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15 November 2013, 18:18
A community group on the south coast of Dorset called Wreck to Reef have restocked an artificial reef they've built with 1,000 baby lobsters.
A group of fishermen, divers, scientists and the Sea Police, (Southern IFCA) worked together on the project.
Spokesman Neville Copperthwaite said,
“Right from the start we have refused to become ensnared in the polarised world of conservationists versus people that make a living from the sea.
"After all, we all want the same thing, clean productive and healthy seas. It is sometimes useful to point out that if the land was treated in the same way as the sea and we never replenished it with new seed, we would soon run out of crops.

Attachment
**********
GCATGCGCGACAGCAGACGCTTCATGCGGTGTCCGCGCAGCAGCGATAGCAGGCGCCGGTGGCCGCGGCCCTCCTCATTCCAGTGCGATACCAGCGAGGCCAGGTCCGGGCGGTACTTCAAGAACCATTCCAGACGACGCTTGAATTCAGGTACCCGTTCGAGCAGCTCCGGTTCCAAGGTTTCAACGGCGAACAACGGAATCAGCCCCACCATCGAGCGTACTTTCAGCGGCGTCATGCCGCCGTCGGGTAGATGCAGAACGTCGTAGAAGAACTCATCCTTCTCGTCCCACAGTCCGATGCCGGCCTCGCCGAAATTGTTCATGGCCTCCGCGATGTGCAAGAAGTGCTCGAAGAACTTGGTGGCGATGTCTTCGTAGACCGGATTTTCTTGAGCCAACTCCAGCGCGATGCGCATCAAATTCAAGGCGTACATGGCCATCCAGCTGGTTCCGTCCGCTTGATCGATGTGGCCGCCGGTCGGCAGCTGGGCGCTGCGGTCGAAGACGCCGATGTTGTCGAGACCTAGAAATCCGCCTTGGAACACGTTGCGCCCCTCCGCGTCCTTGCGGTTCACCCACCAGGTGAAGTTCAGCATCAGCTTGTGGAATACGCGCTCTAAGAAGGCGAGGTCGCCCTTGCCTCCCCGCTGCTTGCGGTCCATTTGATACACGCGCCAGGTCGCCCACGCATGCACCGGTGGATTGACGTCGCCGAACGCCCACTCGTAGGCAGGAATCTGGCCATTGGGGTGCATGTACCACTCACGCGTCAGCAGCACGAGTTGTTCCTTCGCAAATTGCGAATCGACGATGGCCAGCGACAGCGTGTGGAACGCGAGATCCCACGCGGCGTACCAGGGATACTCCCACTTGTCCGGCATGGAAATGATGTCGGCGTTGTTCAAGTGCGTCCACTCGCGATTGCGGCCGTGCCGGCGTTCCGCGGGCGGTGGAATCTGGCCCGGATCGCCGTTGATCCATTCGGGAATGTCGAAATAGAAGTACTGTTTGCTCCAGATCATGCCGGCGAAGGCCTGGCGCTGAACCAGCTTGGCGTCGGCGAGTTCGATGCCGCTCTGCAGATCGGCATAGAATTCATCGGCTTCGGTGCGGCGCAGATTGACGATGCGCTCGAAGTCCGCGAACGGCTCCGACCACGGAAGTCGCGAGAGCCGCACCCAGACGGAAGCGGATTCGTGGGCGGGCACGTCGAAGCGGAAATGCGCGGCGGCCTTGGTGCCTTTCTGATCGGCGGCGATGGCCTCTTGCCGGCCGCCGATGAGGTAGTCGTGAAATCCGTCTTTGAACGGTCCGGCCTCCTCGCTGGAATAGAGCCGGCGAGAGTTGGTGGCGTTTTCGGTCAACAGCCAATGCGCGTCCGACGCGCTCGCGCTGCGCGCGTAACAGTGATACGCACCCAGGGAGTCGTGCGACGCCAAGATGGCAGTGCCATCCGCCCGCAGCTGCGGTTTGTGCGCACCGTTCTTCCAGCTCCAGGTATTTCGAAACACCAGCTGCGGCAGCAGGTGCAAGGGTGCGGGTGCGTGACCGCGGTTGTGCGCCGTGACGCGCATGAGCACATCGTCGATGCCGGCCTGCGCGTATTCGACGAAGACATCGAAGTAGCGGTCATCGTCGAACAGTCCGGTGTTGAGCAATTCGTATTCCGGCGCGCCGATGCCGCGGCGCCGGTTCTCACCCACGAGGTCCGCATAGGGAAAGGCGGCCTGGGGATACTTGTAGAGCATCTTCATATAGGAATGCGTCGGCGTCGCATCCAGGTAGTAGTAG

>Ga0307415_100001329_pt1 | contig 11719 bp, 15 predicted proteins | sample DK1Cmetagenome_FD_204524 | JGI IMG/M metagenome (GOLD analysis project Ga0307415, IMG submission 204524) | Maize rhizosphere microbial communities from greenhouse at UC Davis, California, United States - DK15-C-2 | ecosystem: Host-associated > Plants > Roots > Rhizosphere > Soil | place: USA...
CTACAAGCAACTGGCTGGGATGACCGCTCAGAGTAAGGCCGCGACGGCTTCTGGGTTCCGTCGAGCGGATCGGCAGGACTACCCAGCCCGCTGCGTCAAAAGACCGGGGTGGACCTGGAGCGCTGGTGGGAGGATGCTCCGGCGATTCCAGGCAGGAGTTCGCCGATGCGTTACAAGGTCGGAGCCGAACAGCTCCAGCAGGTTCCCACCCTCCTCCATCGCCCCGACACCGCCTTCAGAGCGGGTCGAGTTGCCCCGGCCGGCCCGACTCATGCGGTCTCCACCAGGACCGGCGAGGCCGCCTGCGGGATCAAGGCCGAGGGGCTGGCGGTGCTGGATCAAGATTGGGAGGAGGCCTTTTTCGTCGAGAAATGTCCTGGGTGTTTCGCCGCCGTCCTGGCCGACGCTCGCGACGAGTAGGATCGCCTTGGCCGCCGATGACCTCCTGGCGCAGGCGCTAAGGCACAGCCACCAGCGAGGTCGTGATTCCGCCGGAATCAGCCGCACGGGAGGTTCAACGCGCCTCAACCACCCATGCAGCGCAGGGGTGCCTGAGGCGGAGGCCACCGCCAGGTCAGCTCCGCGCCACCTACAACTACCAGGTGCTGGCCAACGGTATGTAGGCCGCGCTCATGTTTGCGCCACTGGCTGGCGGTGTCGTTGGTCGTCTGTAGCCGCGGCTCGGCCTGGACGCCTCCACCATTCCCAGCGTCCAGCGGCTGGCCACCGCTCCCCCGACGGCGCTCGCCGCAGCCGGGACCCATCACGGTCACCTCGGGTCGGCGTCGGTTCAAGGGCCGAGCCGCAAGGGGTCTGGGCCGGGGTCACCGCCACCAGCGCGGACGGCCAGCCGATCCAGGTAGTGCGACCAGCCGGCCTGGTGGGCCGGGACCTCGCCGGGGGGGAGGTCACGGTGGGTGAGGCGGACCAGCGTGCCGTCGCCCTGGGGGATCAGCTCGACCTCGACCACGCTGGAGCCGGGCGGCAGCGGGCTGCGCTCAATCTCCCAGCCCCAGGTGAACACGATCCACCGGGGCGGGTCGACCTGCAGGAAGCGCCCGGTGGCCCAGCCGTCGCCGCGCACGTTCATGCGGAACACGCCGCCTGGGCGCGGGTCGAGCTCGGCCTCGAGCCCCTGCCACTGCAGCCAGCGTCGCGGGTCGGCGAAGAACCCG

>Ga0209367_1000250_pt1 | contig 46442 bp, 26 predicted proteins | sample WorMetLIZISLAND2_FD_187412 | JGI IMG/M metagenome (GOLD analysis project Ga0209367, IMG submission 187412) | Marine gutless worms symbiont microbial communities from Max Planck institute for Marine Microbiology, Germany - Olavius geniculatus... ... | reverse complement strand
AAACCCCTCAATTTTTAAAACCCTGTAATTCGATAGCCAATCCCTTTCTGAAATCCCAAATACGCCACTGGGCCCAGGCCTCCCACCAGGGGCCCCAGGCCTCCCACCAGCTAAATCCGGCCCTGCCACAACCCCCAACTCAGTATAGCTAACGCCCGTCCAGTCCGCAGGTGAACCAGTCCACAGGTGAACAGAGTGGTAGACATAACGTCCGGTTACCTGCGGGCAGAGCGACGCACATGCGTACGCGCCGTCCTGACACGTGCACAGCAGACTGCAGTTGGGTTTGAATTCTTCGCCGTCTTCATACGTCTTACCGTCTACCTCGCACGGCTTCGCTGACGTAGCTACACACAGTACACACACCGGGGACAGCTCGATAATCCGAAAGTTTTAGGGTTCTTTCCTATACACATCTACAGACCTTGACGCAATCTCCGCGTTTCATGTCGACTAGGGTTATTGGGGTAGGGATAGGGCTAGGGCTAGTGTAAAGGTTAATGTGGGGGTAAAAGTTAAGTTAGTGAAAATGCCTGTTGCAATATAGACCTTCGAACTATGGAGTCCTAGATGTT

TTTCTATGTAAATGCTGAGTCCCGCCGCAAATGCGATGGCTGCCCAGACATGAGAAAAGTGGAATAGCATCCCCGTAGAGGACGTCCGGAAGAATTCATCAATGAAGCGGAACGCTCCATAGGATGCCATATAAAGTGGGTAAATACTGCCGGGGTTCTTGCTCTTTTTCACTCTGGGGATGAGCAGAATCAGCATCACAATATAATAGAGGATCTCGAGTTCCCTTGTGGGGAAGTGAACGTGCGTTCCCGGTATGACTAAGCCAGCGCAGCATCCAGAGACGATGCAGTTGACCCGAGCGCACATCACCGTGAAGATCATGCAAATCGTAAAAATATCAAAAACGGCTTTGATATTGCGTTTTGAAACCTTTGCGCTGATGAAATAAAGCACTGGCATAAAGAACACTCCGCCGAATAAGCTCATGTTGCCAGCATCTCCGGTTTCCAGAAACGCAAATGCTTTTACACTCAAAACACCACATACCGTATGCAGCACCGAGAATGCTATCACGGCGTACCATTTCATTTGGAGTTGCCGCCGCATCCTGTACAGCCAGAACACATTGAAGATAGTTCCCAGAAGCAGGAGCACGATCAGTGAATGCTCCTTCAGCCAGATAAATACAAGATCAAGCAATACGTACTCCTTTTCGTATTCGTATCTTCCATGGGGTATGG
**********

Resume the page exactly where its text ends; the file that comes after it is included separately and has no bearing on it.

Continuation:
"The sea is no different and yet nothing is ever put back into it; so why should we be surprised that stocks are declining? Lobster restocking is practical conservation; it redresses the balance.”
The baby lobsters have been donated free of charge by the National Lobster Hatchery based at Padstow, Cornwall and they were released onto the artificial reef in Weymouth Bay by divers on 15 November 2013.
The Sea Police have also granted £17,000 for 1,000 baby lobsters to be released onto the artificial reef each year for a further three years.
These will be ‘tagged’ by scientists from the National Oceanographic Centre in Southampton prior to release, and local fishermen have volunteered to carry scanners on their boats to monitor the lobsters to assess survival rates.
The baby lobsters are only two centimetres long when placed on the artificial reef and they will take 5 to 6 years to reach maturity. The idea is not to catch those baby lobsters, but rather to encourage them to leave the specially designed reef once they have grown to adulthood and wander off into the wider environment to breed.